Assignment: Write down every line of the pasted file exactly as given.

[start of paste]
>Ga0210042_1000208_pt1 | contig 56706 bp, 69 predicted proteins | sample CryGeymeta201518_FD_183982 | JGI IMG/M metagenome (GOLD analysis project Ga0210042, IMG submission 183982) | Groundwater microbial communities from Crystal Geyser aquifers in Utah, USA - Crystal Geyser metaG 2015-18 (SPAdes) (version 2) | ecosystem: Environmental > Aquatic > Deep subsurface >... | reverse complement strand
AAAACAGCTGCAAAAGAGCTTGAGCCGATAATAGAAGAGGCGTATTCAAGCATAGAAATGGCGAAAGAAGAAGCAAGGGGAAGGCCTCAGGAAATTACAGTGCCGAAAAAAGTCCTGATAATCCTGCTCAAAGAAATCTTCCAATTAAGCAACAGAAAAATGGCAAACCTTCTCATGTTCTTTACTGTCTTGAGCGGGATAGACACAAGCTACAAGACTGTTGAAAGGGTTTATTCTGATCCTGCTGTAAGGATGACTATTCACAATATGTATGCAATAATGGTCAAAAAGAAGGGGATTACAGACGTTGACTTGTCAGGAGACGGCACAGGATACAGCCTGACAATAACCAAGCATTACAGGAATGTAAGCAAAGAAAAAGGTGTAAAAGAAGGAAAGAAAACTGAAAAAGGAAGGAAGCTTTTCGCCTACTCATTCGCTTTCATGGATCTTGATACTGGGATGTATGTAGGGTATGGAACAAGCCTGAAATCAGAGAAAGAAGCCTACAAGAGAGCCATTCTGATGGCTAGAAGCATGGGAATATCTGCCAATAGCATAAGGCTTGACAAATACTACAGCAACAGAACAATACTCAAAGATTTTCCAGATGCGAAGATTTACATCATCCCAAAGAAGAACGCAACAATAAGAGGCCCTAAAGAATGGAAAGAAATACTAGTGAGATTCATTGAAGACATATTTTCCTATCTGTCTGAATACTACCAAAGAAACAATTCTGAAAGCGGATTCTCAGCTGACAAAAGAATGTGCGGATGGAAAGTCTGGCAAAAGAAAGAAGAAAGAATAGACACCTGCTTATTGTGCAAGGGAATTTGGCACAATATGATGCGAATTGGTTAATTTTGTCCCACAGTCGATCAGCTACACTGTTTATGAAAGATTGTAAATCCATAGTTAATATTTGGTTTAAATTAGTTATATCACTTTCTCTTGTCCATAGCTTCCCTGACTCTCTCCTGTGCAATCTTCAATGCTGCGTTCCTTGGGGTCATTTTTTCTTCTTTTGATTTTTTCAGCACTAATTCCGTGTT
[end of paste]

>Ga0210042_1000208_pt1 | contig 56706 bp, 69 predicted proteins | sample CryGeymeta201518_FD_183982 | JGI IMG/M metagenome (GOLD analysis project Ga0210042, IMG submission 183982) | Groundwater microbial communities from Crystal Geyser aquifers in Utah, USA - Crystal Geyser metaG 2015-18 (SPAdes) (version 2) | ecosystem: Environmental > Aquatic > Deep subsurface >... | reverse complement strand
AAAACAGCTGCAAAAGAGCTTGAGCCGATAATAGAAGAGGCGTATTCAAGCATAGAAATGGCGAAAGAAGAAGCAAGGGGAAGGCCTCAGGAAATTACAGTGCCGAAAAAAGTCCTGATAATCCTGCTCAAAGAAATCTTCCAATTAAGCAACAGAAAAATGGCAAACCTTCTCATGTTCTTTACTGTCTTGAGCGGGATAGACACAAGCTACAAGACTGTTGAAAGGGTTTATTCTGATCCTGCTGTAAGGATGACTATTCACAATATGTATGCAATAATGGTCAAAAAGAAGGGGATTACAGACGTTGACTTGTCAGGAGACGGCACAGGATACAGCCTGACAATAACCAAGCATTACAGGAATGTAAGCAAAGAAAAAGGTGTAAAAGAAGGAAAGAAAACTGAAAAAGGAAGGAAGCTTTTCGCCTACTCATTCGCTTTCATGGATCTTGATACTGGGATGTATGTAGGGTATGGAACAAGCCTGAAATCAGAGAAAGAAGCCTACAAGAGAGCCATTCTGATGGCTAGAAGCATGGGAATATCTGCCAATAGCATAAGGCTTGACAAATACTACAGCAACAGAACAATACTCAAAGATTTTCCAGATGCGAAGATTTACATCATCCCAAAGAAGAACGCAACAATAAGAGGCCCTAAAGAATGGAAAGAAATACTAGTGAGATTCATTGAAGACATATTTTCCTATCTGTCTGAATACTACCAAAGAAACAATTCTGAAAGCGGATTCTCAGCTGACAAAAGAATGTGCGGATGGAAAGTCTGGCAAAAGAAAGAAGAAAGAATAGACACCTGCTTATTGTGCAAGGGAATTTGGCACAATATGATGCGAATTGGTTAATTTTGTCCCACAGTCGATCAGCTACACTGTTTATGAAAGATTGTAAATCCATAGTTAATATTTGGTTTAAATTAGTTATATCACTTTCTCTTGTCCATAGCTTCCCTGACTCTCTCCTGTGCAATCTTCAATGCTGCGTTCCTTGGGGTCATTTTTTCTTCTTTTGATTTTTTCAGCACTAATTCCGTGTT